Dolly Doctor

Dolly Doctor: Every Mental Health Helpline Available To Australian Youth

Help just a call, message, or email away.
Loading the player...

Trigger Warning: This article discusses mental health and may be triggering for some readers.

There have been great strides made to reduce the stigma around mental health, and while we are more open about those topics than ever for those struggling, it can still feel lonely.

WATCH: Sophie Turner Says Being With Joe Jonas “Saved” Her Life.

It can be hard to know who to open up to, or it can feel like there is no one to turn to, which is why we have free mental health resources available.

While it can feel intimidating to type in a call lines numbers or to message a health professional, it can offer you a world of safety once you do.

It’s a place to express your thoughts and feelings without judgement and with a trained person who will know what is best for you at that moment.

There is a myriad of resources available from calling, emailing, messaging, or joining a forum, so you can choose what you’re most comfortable with.

To help you navigate your mental health with the guidance of a professional, we have found the most youth-friendly resources available in Australia.

Helplines can be a really freeing and validating resource. (Credit: Getty)

Lifeline 13 11 14

The helpline is available for anyone experiencing a personal crisis, suicidal thoughts, or is close to someone going through mental health struggles. Anyone of any age, race, ethnicity, religion, gender or sexual orientation can use the services, which feature trained Crisis Supporters.

You can access their resources here. 

Beyond Blue 1300 224 636

It’s a service available to anyone who needs help, and alongside its helpline, Beyond Blue offers online chats, emails, and online forums.

You can access their resources here. 

GriefLine 1300 845 745

Navigating grief isn’t a linear process. Everyone experiences those feelings differently, so GriefLine offers a space to help inspire courage within grievers to find hope through their call line, forums, and other resources for extra support.

You can access their resources here. 

Not all these resources are youth only, so you can continue working with them once you’re of age. (Credit: Getty)

Headspace 1800 650 890

Headspace offers mental health support for young people and or friends and family trying to help someone struggling. On their website, there is accessible information and resources, as well as online and phone services. If you are looking for face-to-face help, you can freely and confidentially visit their centres to access their health professionals.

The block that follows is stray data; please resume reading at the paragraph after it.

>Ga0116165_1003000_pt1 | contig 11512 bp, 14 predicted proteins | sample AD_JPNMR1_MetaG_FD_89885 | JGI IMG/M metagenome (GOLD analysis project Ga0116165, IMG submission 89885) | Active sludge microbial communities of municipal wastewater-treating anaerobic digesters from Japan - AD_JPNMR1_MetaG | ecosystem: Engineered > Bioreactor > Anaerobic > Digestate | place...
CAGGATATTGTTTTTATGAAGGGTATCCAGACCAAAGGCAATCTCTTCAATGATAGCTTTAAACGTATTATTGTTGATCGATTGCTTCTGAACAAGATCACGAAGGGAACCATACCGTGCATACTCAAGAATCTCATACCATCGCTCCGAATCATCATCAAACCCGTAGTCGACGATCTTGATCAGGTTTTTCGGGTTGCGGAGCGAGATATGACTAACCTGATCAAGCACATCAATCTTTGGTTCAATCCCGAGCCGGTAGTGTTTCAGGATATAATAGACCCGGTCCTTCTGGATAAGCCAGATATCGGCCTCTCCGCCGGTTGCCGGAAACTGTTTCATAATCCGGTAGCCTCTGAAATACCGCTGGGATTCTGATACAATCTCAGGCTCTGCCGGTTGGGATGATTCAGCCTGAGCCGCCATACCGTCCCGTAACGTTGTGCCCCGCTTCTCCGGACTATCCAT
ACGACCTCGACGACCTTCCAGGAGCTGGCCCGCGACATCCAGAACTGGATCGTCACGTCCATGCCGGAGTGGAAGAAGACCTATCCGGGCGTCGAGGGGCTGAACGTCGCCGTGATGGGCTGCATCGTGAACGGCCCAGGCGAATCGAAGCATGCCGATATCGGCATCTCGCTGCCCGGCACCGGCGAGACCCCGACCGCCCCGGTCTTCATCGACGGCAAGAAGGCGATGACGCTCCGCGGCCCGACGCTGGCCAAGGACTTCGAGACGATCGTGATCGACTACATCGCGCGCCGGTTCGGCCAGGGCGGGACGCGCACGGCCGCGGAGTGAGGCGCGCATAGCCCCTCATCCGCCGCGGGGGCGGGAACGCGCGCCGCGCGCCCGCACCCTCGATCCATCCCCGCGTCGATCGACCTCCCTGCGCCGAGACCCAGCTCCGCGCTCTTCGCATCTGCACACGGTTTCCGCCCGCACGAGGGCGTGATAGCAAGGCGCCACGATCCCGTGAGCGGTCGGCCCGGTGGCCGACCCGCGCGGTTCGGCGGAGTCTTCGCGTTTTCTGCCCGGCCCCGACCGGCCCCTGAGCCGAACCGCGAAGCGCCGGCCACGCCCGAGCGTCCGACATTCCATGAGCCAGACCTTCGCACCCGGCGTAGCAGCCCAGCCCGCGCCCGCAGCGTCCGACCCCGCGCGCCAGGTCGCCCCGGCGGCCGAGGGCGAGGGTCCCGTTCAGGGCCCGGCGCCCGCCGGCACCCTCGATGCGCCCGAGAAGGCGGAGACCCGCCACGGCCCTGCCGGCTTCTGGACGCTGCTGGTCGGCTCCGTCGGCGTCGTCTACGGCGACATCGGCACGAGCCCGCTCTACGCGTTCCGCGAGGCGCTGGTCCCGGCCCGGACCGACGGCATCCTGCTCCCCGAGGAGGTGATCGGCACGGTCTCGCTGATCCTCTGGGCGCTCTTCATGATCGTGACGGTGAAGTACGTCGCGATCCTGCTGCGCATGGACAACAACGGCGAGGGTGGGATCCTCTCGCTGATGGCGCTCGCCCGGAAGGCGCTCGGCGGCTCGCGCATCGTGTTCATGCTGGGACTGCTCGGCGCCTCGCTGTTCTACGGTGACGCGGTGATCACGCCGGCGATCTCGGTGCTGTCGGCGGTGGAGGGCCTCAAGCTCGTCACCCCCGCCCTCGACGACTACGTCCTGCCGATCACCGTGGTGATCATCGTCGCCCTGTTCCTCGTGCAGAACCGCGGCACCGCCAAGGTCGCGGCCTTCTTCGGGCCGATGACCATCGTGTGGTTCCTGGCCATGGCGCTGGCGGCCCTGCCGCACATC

You can access their resources here. 

Kids Helpline 1800 551 800

The Kids Helpline has a range of curated resources for kids (5-12), teenagers (13-17), young adults (18-25), parents, and teachers. In addition, it offers phone services any time and for any reason. They also have an online chat resource, groups, and a lot of educational information.

You can access their resources here. 

It can take courage to call, which is okay. (Credit: Getty)

1800Respect 1800 737 732

1800 Respect is available 24 hours a day to help people impacted by or experiencing sexual assault, abuse, or domestic and family violence. Alongside a call line, it also has a service directory to help people search for local services. In addition, their Help and Support tab has a significant amount of information to help inform and empower those who need it. 

You can access their resources here. 

Butterfly Foundation 1 899 33 4673

The Butterfly Foundation specialises in supporting those suffering, recovering, or navigating an eating disorder. They have a helpline, an online chat, and an accessible email. It offers information about how EDs work, body image, and it extends its support options to face-to-face support groups, programs, and outpatient treatment programs.

You can access their resources here. 

Related stories